Driver shortage continues to be a major concern facing the commercial transportation industry. For four years running, motor carriers rank this as the number one problem facing the industry. ATRI estimates the driver shortfall at 100,000 over the next five years. A significant contributing factor is the retirement of older drivers without enough younger drivers to replace them. The Federal Motor Carrier Safety Administration (“FMCSA”) continues to implement measures and entertain proposals aimed at increasing the pool of qualified drivers.
In 2019, the FMCSA commissioned a study by the Virginia Tech Transportation Institute (“VTTI”) to analyze the relationship between the age and safety of truck drivers. The study included information on more than 9000 truck drivers ages 21-24 and compared their safety performance levels to drivers of different ages. The research found that driver experience, rather than age, has a greater impact on driver safety risk. The study concluded that there is no safety-based reason not to use younger drivers when structured training, mentoring, and coaching systems are available. However, some members of the FMCSA’s Motor Carrier Safety Advisory Committee (“MCSAC”) disagreed about whether drivers age 21-24 could match the safety performance of older drivers, noting a positive correlation between driver maturity, experience, and safety. One member recommended exercising a high degree of caution when considering the Institute’s research. Still, the study findings may encourage more insurers and employers to provide opportunities to younger drivers.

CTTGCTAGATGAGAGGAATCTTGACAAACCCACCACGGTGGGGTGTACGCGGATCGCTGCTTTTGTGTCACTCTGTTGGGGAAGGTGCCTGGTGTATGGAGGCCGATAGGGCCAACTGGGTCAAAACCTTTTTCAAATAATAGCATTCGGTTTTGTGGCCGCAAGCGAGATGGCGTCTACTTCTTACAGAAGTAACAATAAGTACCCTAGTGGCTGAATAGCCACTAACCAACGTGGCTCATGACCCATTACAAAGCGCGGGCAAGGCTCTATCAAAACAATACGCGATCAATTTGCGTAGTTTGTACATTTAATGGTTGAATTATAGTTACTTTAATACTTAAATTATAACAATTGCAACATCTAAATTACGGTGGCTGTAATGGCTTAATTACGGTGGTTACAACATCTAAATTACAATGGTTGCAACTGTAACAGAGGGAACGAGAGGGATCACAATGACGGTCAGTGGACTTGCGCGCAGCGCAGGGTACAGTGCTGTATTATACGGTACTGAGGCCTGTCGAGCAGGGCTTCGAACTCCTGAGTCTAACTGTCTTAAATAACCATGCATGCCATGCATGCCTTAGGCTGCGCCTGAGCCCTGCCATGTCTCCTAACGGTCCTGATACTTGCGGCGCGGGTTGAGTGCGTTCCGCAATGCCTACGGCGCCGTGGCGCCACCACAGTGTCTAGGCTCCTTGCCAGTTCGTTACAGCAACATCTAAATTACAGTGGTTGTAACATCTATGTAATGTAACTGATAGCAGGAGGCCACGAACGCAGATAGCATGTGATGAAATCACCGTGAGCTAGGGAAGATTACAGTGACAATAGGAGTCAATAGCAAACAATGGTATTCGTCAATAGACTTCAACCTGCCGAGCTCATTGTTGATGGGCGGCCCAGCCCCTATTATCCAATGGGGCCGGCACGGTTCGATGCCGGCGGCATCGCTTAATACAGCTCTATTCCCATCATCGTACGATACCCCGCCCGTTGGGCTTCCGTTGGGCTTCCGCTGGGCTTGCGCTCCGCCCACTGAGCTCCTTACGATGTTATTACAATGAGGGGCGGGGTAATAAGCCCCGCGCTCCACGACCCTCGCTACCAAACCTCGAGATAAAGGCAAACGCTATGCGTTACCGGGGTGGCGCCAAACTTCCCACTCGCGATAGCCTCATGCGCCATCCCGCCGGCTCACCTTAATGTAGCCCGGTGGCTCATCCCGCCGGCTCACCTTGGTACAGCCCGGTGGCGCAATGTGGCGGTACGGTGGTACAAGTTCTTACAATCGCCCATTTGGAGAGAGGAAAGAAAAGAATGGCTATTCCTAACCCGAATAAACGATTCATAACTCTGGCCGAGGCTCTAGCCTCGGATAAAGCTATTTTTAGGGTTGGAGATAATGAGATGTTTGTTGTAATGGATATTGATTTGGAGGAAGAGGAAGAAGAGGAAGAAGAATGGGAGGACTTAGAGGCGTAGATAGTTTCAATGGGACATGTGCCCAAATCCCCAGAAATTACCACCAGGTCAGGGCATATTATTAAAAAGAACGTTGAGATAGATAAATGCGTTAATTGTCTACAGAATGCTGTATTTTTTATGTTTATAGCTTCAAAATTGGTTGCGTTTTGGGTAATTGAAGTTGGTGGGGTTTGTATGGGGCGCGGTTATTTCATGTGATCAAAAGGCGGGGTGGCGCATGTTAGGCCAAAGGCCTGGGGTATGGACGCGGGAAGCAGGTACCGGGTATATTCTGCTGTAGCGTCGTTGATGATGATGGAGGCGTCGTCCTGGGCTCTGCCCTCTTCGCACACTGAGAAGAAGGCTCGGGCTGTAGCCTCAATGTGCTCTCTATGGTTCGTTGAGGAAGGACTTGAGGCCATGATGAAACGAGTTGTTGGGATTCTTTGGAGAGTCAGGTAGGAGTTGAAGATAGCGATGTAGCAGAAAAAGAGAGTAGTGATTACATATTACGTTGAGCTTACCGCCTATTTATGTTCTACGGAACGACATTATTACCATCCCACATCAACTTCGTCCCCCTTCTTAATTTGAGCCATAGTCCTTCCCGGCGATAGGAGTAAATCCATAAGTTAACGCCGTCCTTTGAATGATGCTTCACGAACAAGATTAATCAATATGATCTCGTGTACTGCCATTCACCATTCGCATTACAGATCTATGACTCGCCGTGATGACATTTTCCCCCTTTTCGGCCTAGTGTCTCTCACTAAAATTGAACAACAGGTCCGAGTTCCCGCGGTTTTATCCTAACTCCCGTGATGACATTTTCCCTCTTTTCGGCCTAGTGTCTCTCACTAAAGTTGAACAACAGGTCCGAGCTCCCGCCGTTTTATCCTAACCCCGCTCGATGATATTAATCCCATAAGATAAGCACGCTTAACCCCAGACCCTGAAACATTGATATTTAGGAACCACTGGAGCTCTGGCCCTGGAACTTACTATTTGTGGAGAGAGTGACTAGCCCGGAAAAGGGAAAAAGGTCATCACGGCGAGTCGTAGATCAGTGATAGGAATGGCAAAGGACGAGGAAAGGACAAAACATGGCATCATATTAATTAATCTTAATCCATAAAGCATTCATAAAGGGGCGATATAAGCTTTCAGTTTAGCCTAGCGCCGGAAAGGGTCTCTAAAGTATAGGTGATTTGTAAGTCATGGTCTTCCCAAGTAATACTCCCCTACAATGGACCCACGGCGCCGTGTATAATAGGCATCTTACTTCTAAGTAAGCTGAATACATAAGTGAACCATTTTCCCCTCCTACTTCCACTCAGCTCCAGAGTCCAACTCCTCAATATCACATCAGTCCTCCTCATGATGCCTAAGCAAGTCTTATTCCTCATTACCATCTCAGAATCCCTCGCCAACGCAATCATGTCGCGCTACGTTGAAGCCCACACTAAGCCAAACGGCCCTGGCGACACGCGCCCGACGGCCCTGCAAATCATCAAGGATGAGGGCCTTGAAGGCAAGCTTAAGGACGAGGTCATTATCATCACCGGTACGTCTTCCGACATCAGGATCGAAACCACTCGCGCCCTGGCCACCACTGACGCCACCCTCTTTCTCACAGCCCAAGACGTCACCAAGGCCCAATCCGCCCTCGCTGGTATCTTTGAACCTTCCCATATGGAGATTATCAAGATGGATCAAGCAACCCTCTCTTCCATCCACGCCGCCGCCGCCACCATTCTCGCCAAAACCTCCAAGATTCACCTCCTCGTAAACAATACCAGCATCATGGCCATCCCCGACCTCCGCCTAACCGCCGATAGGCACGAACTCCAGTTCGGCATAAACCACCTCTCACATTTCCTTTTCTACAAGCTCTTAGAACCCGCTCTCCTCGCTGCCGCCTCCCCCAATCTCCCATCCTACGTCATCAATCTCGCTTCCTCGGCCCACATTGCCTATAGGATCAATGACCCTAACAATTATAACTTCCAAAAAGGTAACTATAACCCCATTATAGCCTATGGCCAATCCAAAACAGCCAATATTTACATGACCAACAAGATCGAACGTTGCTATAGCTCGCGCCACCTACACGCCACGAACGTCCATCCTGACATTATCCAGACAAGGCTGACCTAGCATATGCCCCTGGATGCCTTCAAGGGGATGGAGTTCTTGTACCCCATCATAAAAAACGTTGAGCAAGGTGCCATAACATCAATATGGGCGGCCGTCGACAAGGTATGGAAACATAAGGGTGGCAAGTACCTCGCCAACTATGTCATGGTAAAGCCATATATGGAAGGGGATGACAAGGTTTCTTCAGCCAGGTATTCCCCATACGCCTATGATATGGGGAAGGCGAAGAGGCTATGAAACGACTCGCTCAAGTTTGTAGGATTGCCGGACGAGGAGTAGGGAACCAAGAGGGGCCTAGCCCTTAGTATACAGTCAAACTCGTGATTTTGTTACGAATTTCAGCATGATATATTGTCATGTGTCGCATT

To promote a larger pool of younger drivers, the FMCSA launched a three-year pilot program in June of 2019 that allows military veterans and reservists under the age of 21 to operate commercial trucks in interstate commerce. The program provides a limited number of individuals, ages 18-20, the opportunity to operate large trucks, provided they have the military equivalent of a commercial driver’s license and are sponsored by a participating trucking company. The FMCSA hopes the program’s benefits will be two-fold, (i) helping military personnel transition into well-paying jobs and (ii) addressing the driver shortage.
The FMCSA also took steps to ensure driver availability and to enable new drivers to continue to receive valuable mentoring during the COVID-19 pandemic. In April 2020, the FMCSA issued a three-month waiver to allow truck drivers with commercial learners permits to operate without a licensed commercial driver in the front seat, provided the driver was still in the truck. This allowed the new drivers to continue to receive necessary additional training while enforcing social distancing.
To reduce regulatory barriers to drivers obtaining their CDL’s, the FMCSA proposed eliminating a federal rule prohibiting state CDL skills instructors from teaching and testing the same applicant. The proposal would also grant states discretion to allow qualified third-party trainers to conduct skills testing for the same person. Research commissioned by the Commercial Vehicle Training Association (“CVTA”) found that the nation’s economy suffers $1.5 billion in annual losses due to delays in driver skills testing. The FMCSA reported that the rule change would expedite the skills testing process, helping to reduce that loss. The CVTA noted the importance of allowing aspiring licensees the chance to take the skills test soon after training, stating that fewer delays help to ensure higher pass rates.